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    Women Peacekeepers Have a Vital Role to Play

    Chilean Captain Fuentes with children at a school in Haiti. / Credit:Courtesy of Chilean Army

    Chilean Captain Fuentes with children at a school in Haiti. / Credit:Courtesy of Chilean Army

    By Daniela Estrada*

    SANTIAGO, Oct 20, 2010 (IPS/TerraViva) – In June 2009, Chilean army captain Andrea Fuentes travelled to the city of Cap-Haïtien, in north Haiti, to serve for six months in her country’s contingent in the United Nations Stabilisation Mission in Haiti (MINUSTAH).

    She was the first female Chilean officer in the Civil-Military Coordination Unit, which works directly with the people of Haiti, the poorest country of the Americas. For Fuentes, a single 30-year old woman, a gender perspective has always been a priority in her work.

    Before being deployed she received training to implement a United Nations resolution on gender in peacekeeping operations. Resolution 1325 was adopted by the U.N. Security Council a decade ago to reaffirm the important role that women play in the prevention and resolution of conflicts and in peace-building, and to promote the equal participation and full involvement of women in such efforts and the need to mainstream a gender perspective into peacekeeping operations.

    Through this resolution, the Security Council called on U.N. member states to ensure the representation of women at decision-making levels in conflict resolution and peace processes, expand the role and contribution of women in these efforts at all levels and incorporate a gender perspective into peacekeeping operations, while taking special measures to protect women and girls from gender-based violence and address their special needs.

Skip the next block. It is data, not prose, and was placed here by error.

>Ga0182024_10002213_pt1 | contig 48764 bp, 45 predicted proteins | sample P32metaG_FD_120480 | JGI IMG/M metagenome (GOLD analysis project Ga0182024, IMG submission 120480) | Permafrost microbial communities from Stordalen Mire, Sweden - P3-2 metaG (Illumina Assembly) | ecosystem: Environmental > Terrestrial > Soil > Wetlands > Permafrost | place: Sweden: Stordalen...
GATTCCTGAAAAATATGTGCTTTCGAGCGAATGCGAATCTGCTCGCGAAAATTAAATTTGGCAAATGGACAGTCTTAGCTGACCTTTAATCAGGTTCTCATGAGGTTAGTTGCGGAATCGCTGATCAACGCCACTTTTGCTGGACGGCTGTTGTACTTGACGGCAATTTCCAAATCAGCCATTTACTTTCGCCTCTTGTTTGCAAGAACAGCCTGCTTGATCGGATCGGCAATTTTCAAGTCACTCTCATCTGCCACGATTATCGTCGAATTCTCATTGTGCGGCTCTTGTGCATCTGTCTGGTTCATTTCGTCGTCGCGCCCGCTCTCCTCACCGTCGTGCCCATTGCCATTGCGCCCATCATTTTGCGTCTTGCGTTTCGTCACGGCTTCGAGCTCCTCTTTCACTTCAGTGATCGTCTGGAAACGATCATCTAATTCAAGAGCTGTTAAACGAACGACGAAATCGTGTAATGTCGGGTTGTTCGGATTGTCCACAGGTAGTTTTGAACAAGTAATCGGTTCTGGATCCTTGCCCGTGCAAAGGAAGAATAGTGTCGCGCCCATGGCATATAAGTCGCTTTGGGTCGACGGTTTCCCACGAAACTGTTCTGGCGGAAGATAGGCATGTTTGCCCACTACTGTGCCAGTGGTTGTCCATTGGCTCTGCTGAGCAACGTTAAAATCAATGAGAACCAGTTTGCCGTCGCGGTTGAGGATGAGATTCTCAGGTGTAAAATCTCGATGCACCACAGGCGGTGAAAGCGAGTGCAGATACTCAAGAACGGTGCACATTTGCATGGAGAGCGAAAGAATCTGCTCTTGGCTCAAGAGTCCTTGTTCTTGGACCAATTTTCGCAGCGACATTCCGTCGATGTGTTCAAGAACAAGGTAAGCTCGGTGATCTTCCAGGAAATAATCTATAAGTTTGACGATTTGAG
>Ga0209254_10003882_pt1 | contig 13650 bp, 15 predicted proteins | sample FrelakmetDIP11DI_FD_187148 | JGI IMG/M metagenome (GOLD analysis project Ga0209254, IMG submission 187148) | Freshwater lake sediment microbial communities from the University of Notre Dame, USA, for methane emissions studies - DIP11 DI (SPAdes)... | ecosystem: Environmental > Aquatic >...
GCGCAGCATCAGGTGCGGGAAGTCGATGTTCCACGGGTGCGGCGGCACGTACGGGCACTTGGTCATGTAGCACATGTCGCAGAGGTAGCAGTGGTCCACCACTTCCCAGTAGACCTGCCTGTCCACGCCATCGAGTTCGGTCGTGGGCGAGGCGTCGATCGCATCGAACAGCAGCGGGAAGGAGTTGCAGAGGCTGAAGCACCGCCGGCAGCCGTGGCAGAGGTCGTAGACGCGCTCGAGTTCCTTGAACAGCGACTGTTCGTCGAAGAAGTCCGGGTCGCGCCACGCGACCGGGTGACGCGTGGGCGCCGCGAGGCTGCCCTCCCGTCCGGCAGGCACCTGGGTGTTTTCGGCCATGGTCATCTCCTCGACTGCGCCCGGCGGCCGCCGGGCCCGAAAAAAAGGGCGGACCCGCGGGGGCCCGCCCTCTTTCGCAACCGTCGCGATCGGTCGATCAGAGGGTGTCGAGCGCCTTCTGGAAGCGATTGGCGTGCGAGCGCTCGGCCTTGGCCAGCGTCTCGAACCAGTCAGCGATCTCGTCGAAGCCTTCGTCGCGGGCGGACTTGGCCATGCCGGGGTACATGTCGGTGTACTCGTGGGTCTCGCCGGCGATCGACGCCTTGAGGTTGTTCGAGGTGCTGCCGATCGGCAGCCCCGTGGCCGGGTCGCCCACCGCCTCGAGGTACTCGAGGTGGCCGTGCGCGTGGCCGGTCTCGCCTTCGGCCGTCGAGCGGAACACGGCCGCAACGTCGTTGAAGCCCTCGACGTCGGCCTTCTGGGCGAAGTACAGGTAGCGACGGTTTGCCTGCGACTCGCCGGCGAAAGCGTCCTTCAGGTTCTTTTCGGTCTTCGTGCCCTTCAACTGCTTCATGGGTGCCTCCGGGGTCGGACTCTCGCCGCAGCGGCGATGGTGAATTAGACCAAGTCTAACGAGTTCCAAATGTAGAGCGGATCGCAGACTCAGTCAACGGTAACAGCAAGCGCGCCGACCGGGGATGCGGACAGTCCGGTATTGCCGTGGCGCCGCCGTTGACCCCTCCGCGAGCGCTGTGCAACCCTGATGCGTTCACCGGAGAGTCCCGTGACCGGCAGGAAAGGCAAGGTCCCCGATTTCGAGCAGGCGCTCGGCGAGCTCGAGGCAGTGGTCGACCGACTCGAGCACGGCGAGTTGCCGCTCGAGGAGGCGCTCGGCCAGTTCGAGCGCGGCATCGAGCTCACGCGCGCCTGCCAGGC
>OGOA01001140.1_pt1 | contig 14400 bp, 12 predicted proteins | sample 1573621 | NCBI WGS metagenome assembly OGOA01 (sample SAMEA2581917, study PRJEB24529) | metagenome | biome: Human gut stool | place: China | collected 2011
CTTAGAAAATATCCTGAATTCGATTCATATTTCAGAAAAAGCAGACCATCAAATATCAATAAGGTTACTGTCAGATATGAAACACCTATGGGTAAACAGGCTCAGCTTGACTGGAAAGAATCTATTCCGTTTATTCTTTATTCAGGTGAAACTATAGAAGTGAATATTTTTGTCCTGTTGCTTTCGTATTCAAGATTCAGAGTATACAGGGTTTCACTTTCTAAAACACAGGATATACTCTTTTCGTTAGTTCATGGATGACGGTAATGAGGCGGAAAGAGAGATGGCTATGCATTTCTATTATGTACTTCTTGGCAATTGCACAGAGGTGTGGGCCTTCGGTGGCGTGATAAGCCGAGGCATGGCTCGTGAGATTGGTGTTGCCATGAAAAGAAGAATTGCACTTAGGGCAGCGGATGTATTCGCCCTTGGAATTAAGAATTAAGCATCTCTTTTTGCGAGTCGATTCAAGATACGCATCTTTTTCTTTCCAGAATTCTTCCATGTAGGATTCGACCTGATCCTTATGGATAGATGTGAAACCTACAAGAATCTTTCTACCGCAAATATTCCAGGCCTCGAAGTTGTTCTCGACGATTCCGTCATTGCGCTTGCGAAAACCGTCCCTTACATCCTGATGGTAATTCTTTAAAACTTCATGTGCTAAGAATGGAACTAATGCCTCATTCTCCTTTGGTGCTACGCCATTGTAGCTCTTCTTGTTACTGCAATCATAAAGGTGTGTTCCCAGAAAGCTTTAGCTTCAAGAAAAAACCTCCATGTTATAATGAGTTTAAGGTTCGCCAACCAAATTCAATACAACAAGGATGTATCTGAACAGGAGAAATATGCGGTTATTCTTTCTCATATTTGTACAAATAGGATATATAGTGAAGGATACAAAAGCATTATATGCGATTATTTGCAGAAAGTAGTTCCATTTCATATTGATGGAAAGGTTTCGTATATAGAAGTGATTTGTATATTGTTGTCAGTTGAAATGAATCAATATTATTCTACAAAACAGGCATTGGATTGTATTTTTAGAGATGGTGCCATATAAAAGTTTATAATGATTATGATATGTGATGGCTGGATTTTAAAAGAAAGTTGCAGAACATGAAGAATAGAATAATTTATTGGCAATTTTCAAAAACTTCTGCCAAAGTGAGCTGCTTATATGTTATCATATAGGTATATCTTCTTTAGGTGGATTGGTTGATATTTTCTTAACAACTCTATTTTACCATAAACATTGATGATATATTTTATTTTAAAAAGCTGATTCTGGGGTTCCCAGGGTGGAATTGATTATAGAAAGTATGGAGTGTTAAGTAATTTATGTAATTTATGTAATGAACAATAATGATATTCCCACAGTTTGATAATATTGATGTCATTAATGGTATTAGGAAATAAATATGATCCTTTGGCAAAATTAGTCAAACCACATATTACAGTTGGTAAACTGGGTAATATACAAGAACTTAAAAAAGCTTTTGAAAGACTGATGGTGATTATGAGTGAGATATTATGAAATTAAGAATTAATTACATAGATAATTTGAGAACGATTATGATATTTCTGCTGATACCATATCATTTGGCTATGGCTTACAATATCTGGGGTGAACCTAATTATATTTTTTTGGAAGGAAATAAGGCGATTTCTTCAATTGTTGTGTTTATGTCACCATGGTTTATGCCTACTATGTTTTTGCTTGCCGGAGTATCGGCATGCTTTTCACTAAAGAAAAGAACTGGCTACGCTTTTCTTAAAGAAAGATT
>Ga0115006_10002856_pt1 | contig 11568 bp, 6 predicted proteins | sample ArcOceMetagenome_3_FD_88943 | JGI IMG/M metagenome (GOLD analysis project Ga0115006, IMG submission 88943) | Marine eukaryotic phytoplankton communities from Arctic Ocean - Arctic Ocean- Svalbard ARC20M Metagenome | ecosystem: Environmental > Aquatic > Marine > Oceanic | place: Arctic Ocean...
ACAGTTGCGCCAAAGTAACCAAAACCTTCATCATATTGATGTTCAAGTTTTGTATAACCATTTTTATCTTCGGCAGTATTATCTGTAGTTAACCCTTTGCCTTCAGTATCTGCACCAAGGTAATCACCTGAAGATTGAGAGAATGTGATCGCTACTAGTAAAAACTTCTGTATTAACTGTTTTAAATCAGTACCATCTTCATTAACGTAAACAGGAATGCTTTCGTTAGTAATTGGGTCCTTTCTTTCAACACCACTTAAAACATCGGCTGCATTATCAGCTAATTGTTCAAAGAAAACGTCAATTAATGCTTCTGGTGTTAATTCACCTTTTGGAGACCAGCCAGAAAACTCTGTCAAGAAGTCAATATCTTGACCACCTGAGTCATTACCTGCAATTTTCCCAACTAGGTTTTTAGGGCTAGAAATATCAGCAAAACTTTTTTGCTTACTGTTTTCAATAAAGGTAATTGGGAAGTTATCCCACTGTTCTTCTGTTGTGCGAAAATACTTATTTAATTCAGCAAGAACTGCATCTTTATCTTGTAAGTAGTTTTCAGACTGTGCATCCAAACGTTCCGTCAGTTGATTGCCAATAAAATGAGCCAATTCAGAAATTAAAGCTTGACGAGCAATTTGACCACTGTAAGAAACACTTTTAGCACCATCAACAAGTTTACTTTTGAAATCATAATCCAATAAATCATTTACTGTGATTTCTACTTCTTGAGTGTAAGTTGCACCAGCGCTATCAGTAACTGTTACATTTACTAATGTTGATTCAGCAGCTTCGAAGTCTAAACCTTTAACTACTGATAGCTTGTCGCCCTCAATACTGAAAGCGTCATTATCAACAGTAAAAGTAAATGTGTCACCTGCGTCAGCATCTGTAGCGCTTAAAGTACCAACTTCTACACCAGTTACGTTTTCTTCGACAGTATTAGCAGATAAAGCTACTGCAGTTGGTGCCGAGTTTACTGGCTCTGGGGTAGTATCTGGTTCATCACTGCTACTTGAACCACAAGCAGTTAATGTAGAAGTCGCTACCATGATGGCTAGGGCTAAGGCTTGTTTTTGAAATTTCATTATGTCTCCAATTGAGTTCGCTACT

Along with two non-commissioned officers under her command, Fuentes was in charge of various tasks, including coordinating the construction of separate bathroom facilities for boys and girls in schools, and organising baking courses to support Haitian women’s incorporation to the labour market.

    Fuentes says the contribution that women soldiers can make “is not the same” as that of men: “It’s not better or worse; we just have a different sensitivity, which allows us to reach people better.”

    MINUSTAH was established after the 2004 coup d’etat that overthrew President Bertrand Aristide. Its original mandate was to restore a secure and stable environment, foster the political process, strengthen Haiti’s tovernment institutions and rule-of-law-structures, and promote and protect human rights.

    This mandate was later renewed several times and expanded to guarantee continued support to a weak national government and provide relief in natural disasters, the most devastating of which was the Jan. 12 earthquake that killed 220,000 people and left millions more without a home.

    Although ten Latin American countries contribute troops to MINUSTAH, some with a large number of soldiers, only two of them — Argentina and Chile — have plans to implement Resolution 1325.